Fujifilm X100F; a one year review

Over the years i’ve tried several types of cameras; each with it’s pros and cons. It’s funny how sometimes your own preference can change over the years. When I started this website, I was shooting a Fujifilm X-T10 (interchangeable lens system camera) just after switching from a fixed lens compact model, the Fujifilm X70. These cameras were superb for the purposes which they were designed for. The image quality was always on par, and they were extremely durable; the only damage one of them endured was caused by the foolishness of yours truly.

Last year I started to notice that the almost perfect camera model for me, would be a combination of X-T10 and X70 combined. Enter the Fujifilm X100F. What I wanted was a compact system camera with a good viewfinder, APS-C sensor quality and still being able to try out different focal lengths. Now that it’s been almost a year using the X100F, I thought I’d write up a review for this small monster. Let’s start with the pros and cons.

+ Compact formfactor for this sensor size camera
+ Swiss army knife when it comes to features
+ Extremely customizable
+ Hybrid viewfinder
+ JPEG quality

– Digital teleconverter only works in JPEG mode
– Soft focus effect when taking closeup shots
– Ergonomics (strap recommended)

Build quality
The X100F is built like a tank. The weight of this device is just right I think. Without the extra accesories, the weight is evenly balanced so it’s not going to bother you during shooting. After a year of use, there are virtually no scratchmarks or other blemishes. I will advise you to use a strap for this camera, as the grip is not as efficient as a DSLR grip.

This camera is jampacked with features like: a builtin ND filter, leafshutter for great flash results, digital teleconverter for zooming to 50mm or 70mm, joystick for quickly switching focus points. The only negative I can think of in this regard, that someone might drown in the featureset of this camera. The way I work around this, is moving all the necessary adjustments to post processing, instead of fiddling at the moment of shooting. Basically I make sure the camera is prepared for the type of shooting i’ll do upfront. And if I’m shooting RAW, I can make the necessary adjustments later when I’m behind the computer.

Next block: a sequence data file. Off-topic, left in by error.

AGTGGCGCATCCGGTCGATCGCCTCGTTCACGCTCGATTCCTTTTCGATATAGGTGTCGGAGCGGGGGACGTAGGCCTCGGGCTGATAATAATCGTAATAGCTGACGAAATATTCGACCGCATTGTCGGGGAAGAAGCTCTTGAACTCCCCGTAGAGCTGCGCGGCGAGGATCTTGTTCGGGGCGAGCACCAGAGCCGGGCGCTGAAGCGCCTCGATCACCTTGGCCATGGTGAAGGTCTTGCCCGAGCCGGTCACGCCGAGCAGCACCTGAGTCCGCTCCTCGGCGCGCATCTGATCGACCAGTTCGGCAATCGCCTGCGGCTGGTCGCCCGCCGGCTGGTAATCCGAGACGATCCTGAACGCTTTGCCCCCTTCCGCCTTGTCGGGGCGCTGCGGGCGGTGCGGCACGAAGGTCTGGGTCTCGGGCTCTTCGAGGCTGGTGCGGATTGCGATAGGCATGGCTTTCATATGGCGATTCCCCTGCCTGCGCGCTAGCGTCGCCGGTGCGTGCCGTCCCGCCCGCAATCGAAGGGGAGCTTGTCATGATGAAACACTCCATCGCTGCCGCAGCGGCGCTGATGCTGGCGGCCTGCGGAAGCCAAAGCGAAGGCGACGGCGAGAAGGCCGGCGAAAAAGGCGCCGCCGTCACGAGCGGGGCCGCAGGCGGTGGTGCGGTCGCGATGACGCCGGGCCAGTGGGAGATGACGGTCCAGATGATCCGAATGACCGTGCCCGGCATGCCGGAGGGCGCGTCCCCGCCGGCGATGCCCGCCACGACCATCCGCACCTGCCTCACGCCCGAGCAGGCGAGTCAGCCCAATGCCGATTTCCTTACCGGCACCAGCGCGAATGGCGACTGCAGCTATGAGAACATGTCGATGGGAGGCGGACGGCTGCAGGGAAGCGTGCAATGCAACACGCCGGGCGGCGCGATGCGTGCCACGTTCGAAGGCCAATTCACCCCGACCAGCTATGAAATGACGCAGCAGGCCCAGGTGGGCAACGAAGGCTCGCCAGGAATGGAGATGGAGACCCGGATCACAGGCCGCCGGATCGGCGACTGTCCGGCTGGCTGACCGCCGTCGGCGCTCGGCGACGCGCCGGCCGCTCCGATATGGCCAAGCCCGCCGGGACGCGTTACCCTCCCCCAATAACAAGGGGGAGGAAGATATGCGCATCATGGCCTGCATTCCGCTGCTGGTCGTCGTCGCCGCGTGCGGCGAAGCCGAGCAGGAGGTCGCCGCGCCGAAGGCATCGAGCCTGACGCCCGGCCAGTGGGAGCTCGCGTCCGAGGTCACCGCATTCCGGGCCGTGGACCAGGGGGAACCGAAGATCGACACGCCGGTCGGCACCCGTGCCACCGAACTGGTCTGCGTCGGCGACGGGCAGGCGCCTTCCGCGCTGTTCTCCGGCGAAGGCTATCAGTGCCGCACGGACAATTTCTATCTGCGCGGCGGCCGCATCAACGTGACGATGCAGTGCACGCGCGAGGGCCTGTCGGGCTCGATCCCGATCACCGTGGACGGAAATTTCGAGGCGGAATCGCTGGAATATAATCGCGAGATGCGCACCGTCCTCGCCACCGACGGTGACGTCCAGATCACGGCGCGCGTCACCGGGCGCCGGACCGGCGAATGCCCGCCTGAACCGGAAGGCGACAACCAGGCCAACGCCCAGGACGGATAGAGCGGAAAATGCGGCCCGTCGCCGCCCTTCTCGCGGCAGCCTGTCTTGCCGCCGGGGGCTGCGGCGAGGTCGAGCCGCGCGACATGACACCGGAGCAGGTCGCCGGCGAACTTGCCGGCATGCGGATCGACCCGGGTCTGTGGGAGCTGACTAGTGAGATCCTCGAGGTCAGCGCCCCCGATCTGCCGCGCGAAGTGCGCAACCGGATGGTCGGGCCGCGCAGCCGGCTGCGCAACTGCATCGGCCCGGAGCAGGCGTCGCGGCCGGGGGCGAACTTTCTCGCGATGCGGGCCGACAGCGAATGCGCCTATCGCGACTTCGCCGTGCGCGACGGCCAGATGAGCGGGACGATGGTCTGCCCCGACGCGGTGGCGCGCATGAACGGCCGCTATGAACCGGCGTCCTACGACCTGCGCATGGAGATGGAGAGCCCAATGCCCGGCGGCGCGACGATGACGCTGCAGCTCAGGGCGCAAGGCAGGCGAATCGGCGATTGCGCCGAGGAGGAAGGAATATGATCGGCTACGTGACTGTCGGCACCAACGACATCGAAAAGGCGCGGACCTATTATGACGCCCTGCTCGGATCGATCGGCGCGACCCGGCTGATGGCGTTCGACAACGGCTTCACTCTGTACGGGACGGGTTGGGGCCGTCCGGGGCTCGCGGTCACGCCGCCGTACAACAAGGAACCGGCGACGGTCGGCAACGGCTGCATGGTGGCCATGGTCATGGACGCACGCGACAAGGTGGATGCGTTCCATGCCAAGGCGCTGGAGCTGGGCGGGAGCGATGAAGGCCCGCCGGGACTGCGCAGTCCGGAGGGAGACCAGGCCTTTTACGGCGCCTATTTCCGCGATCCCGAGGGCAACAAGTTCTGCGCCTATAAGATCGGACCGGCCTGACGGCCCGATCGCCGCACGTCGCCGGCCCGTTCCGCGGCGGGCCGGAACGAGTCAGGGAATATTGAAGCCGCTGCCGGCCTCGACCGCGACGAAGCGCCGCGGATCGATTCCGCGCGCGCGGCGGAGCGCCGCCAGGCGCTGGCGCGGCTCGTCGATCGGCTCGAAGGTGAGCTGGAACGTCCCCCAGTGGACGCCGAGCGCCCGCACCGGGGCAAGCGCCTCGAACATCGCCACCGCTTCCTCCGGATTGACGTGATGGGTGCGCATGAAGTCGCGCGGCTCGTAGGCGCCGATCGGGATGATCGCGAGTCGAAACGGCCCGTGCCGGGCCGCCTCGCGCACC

The 35mm is great for shooting holidays, streetphotography and everyday shots. What it’s lacking is good closeup performance. You shouldn’t buy this camera for macro like shots or stuff that requires shooting wide open most of the time. The optics of the Fujifilm x70 is better at that.

This camera is great if you’re in the niche market (like me) shopping for cameras which pack the best performance in the smallest package possible. When it comes to choosing the right camera in this category, you should consider what the main type of your photography will be, and if you can live with having a fixed lens camera (however, there are converter lens accesories available in 28mm and 50mm). An alternative for this camera is the Ricoh GR III, or if you fancy optical zooming capabilities, the Panasonic LX100II or maybe the Sony RX100 lineup.